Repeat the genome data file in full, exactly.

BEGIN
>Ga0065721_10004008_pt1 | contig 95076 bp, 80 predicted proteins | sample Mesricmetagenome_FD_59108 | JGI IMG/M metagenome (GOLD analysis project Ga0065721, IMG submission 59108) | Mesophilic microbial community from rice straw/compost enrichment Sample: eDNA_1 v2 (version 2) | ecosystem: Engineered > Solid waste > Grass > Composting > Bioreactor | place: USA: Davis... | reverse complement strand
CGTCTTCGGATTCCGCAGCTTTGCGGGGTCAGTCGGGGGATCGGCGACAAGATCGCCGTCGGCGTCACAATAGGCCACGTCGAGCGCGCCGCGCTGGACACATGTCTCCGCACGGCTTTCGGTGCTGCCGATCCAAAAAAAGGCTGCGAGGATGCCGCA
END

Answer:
>Ga0065721_10004008_pt1 | contig 95076 bp, 80 predicted proteins | sample Mesricmetagenome_FD_59108 | JGI IMG/M metagenome (GOLD analysis project Ga0065721, IMG submission 59108) | Mesophilic microbial community from rice straw/compost enrichment Sample: eDNA_1 v2 (version 2) | ecosystem: Engineered > Solid waste > Grass > Composting > Bioreactor | place: USA: Davis... | reverse complement strand
CGTCTTCGGATTCCGCAGCTTTGCGGGGTCAGTCGGGGGATCGGCGACAAGATCGCCGTCGGCGTCACAATAGGCCACGTCGAGCGCGCCGCGCTGGACACATGTCTCCGCACGGCTTTCGGTGCTGCCGATCCAAAAAAAGGCTGCGAGGATGCCGCA